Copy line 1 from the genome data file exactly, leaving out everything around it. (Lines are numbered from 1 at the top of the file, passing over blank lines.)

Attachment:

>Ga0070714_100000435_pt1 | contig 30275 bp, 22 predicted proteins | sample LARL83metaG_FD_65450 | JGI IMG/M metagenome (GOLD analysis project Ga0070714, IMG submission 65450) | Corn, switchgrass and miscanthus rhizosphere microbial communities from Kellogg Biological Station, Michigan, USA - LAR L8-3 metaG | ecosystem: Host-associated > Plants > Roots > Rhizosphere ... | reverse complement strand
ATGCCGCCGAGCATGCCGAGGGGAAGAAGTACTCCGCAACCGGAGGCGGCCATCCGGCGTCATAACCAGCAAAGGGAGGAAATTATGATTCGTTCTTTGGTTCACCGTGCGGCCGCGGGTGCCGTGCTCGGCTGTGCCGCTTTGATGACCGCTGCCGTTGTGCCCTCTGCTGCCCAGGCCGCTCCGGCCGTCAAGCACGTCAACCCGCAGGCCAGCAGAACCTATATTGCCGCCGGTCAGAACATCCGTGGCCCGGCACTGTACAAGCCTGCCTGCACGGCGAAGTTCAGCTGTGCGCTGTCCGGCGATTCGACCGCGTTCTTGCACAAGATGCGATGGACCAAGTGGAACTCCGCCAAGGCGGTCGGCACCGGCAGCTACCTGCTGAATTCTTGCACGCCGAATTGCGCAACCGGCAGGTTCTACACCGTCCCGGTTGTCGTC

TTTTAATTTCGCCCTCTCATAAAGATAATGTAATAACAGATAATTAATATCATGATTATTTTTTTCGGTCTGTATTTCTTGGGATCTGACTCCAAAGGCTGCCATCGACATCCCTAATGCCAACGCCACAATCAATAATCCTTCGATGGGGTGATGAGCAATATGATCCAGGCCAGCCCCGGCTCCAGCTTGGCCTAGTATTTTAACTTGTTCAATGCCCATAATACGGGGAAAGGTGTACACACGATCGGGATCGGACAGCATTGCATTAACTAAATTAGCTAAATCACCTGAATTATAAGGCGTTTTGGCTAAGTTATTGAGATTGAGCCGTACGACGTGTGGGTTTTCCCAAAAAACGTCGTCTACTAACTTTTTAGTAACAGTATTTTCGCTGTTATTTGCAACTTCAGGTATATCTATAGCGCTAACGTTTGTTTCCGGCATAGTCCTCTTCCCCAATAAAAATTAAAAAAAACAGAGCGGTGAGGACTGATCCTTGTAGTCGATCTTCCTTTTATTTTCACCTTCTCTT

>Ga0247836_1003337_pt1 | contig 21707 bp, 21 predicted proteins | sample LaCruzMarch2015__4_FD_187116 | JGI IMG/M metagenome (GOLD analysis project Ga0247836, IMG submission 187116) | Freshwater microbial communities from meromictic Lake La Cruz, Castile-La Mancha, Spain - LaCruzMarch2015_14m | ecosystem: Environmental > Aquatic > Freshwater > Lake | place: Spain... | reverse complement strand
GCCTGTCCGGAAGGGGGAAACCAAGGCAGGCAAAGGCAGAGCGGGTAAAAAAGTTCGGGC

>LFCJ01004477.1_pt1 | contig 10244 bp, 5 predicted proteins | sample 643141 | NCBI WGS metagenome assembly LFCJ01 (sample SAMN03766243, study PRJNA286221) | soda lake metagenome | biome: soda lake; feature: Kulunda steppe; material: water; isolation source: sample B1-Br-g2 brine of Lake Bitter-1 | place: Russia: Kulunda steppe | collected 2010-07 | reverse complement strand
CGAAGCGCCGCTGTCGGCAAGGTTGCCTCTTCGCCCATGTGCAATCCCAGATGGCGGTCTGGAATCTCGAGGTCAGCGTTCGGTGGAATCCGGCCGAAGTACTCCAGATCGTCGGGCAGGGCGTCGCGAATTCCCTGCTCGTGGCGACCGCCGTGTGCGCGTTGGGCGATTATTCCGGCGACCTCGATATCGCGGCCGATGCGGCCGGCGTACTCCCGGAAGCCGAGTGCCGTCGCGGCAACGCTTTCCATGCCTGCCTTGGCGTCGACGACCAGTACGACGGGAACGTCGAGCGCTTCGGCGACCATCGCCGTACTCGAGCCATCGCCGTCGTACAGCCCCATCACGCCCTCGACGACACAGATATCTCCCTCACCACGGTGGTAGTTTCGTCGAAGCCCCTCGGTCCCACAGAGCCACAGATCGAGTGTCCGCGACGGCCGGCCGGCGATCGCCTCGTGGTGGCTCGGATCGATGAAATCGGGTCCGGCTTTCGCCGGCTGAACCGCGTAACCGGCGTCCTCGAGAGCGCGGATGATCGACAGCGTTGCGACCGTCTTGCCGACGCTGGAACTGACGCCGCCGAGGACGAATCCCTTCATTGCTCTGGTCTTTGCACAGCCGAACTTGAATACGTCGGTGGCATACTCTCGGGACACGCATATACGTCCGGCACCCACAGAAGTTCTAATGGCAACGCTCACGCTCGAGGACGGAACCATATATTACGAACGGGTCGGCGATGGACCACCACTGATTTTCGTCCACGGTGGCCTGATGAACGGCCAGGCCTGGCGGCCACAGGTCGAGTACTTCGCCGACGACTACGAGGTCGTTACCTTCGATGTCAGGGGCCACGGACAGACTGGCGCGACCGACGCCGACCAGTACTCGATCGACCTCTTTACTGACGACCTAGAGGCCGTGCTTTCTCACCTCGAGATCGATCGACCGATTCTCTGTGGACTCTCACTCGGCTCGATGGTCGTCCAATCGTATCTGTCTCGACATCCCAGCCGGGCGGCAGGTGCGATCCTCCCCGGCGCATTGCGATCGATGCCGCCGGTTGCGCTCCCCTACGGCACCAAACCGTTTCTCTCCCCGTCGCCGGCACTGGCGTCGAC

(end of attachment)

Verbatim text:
>Ga0070714_100000435_pt1 | contig 30275 bp, 22 predicted proteins | sample LARL83metaG_FD_65450 | JGI IMG/M metagenome (GOLD analysis project Ga0070714, IMG submission 65450) | Corn, switchgrass and miscanthus rhizosphere microbial communities from Kellogg Biological Station, Michigan, USA - LAR L8-3 metaG | ecosystem: Host-associated > Plants > Roots > Rhizosphere ... | reverse complement strand